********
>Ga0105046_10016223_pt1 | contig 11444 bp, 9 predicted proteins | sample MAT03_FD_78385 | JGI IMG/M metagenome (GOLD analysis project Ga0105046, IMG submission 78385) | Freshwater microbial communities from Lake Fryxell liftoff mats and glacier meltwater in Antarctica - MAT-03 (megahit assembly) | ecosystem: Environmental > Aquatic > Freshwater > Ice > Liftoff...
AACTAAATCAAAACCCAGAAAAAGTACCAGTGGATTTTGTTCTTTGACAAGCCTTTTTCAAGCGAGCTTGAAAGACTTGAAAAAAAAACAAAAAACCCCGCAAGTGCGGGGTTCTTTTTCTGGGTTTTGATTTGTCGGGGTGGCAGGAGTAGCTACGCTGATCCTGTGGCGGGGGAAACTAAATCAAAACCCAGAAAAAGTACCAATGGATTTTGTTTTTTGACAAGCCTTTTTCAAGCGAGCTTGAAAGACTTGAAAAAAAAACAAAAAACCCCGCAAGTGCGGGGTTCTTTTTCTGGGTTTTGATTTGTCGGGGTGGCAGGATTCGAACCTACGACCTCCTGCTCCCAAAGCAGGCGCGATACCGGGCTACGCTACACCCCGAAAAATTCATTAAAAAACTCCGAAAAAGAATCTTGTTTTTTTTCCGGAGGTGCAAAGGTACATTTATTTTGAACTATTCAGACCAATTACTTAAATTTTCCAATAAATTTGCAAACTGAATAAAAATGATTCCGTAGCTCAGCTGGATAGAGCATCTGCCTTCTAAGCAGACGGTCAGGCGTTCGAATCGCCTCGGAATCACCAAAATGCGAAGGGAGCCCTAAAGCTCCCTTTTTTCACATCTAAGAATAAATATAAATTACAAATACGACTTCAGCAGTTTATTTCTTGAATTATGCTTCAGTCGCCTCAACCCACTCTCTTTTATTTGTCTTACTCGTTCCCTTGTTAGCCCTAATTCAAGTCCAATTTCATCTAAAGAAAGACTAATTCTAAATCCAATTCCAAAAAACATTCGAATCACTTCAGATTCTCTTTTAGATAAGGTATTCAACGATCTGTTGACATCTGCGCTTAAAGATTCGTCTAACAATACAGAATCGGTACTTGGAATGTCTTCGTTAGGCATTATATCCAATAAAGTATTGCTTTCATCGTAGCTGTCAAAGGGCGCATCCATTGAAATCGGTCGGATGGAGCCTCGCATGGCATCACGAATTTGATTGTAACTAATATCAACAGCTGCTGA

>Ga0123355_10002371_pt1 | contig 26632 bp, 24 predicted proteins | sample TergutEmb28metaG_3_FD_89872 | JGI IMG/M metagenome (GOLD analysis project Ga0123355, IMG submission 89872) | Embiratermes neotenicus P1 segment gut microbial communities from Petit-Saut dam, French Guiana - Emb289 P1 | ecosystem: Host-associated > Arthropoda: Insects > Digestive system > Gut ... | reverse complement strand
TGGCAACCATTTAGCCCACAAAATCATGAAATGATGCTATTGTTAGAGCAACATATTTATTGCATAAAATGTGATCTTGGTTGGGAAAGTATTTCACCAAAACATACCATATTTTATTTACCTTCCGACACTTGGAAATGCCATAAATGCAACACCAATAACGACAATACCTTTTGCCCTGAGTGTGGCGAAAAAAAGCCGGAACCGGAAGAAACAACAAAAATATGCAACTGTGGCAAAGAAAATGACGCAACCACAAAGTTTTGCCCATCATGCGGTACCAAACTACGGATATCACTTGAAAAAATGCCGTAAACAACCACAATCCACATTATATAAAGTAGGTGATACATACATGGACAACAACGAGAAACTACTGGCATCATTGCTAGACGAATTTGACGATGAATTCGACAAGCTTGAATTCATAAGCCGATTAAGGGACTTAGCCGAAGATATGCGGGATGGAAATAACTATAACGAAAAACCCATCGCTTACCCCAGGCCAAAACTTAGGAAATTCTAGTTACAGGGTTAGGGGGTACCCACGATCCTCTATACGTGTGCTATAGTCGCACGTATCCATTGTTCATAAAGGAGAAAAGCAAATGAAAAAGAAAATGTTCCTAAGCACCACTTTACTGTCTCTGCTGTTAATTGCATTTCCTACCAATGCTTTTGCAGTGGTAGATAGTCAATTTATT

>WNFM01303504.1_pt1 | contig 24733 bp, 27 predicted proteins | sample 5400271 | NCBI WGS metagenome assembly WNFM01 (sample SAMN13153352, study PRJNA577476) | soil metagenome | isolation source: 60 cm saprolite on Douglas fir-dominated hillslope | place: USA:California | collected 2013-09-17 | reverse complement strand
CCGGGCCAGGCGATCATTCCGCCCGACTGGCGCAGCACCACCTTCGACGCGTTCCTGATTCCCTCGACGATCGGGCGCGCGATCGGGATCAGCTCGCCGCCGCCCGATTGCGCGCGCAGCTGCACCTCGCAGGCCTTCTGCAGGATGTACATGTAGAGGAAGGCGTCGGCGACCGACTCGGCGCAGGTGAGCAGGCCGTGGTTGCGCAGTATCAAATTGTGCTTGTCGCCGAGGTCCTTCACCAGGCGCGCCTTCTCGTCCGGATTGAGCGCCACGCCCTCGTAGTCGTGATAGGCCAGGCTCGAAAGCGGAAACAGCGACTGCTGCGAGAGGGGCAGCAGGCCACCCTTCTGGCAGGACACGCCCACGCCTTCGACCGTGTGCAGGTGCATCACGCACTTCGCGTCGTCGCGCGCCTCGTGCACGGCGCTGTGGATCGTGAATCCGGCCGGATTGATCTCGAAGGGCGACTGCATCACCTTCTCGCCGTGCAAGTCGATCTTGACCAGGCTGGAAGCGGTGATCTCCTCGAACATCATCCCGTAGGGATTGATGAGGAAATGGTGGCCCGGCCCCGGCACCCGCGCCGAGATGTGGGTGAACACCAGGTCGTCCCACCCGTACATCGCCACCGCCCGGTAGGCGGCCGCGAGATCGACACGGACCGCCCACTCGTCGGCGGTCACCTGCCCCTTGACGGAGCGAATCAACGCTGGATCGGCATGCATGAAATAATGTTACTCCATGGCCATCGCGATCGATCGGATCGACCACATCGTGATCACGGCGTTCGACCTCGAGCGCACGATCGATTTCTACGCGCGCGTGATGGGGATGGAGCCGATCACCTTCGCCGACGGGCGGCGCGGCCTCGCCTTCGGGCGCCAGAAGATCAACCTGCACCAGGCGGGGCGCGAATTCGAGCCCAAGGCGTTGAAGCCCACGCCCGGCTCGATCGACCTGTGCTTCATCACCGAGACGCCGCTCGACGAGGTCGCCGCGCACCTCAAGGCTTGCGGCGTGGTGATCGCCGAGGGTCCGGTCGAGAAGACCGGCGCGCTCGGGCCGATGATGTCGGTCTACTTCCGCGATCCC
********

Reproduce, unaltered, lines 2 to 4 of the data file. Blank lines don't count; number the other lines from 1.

AACTAAATCAAAACCCAGAAAAAGTACCAGTGGATTTTGTTCTTTGACAAGCCTTTTTCAAGCGAGCTTGAAAGACTTGAAAAAAAAACAAAAAACCCCGCAAGTGCGGGGTTCTTTTTCTGGGTTTTGATTTGTCGGGGTGGCAGGAGTAGCTACGCTGATCCTGTGGCGGGGGAAACTAAATCAAAACCCAGAAAAAGTACCAATGGATTTTGTTTTTTGACAAGCCTTTTTCAAGCGAGCTTGAAAGACTTGAAAAAAAAACAAAAAACCCCGCAAGTGCGGGGTTCTTTTTCTGGGTTTTGATTTGTCGGGGTGGCAGGATTCGAACCTACGACCTCCTGCTCCCAAAGCAGGCGCGATACCGGGCTACGCTACACCCCGAAAAATTCATTAAAAAACTCCGAAAAAGAATCTTGTTTTTTTTCCGGAGGTGCAAAGGTACATTTATTTTGAACTATTCAGACCAATTACTTAAATTTTCCAATAAATTTGCAAACTGAATAAAAATGATTCCGTAGCTCAGCTGGATAGAGCATCTGCCTTCTAAGCAGACGGTCAGGCGTTCGAATCGCCTCGGAATCACCAAAATGCGAAGGGAGCCCTAAAGCTCCCTTTTTTCACATCTAAGAATAAATATAAATTACAAATACGACTTCAGCAGTTTATTTCTTGAATTATGCTTCAGTCGCCTCAACCCACTCTCTTTTATTTGTCTTACTCGTTCCCTTGTTAGCCCTAATTCAAGTCCAATTTCATCTAAAGAAAGACTAATTCTAAATCCAATTCCAAAAAACATTCGAATCACTTCAGATTCTCTTTTAGATAAGGTATTCAACGATCTGTTGACATCTGCGCTTAAAGATTCGTCTAACAATACAGAATCGGTACTTGGAATGTCTTCGTTAGGCATTATATCCAATAAAGTATTGCTTTCATCGTAGCTGTCAAAGGGCGCATCCATTGAAATCGGTCGGATGGAGCCTCGCATGGCATCACGAATTTGATTGTAACTAATATCAACAGCTGCTGA

>Ga0123355_10002371_pt1 | contig 26632 bp, 24 predicted proteins | sample TergutEmb28metaG_3_FD_89872 | JGI IMG/M metagenome (GOLD analysis project Ga0123355, IMG submission 89872) | Embiratermes neotenicus P1 segment gut microbial communities from Petit-Saut dam, French Guiana - Emb289 P1 | ecosystem: Host-associated > Arthropoda: Insects > Digestive system > Gut ... | reverse complement strand
TGGCAACCATTTAGCCCACAAAATCATGAAATGATGCTATTGTTAGAGCAACATATTTATTGCATAAAATGTGATCTTGGTTGGGAAAGTATTTCACCAAAACATACCATATTTTATTTACCTTCCGACACTTGGAAATGCCATAAATGCAACACCAATAACGACAATACCTTTTGCCCTGAGTGTGGCGAAAAAAAGCCGGAACCGGAAGAAACAACAAAAATATGCAACTGTGGCAAAGAAAATGACGCAACCACAAAGTTTTGCCCATCATGCGGTACCAAACTACGGATATCACTTGAAAAAATGCCGTAAACAACCACAATCCACATTATATAAAGTAGGTGATACATACATGGACAACAACGAGAAACTACTGGCATCATTGCTAGACGAATTTGACGATGAATTCGACAAGCTTGAATTCATAAGCCGATTAAGGGACTTAGCCGAAGATATGCGGGATGGAAATAACTATAACGAAAAACCCATCGCTTACCCCAGGCCAAAACTTAGGAAATTCTAGTTACAGGGTTAGGGGGTACCCACGATCCTCTATACGTGTGCTATAGTCGCACGTATCCATTGTTCATAAAGGAGAAAAGCAAATGAAAAAGAAAATGTTCCTAAGCACCACTTTACTGTCTCTGCTGTTAATTGCATTTCCTACCAATGCTTTTGCAGTGGTAGATAGTCAATTTATT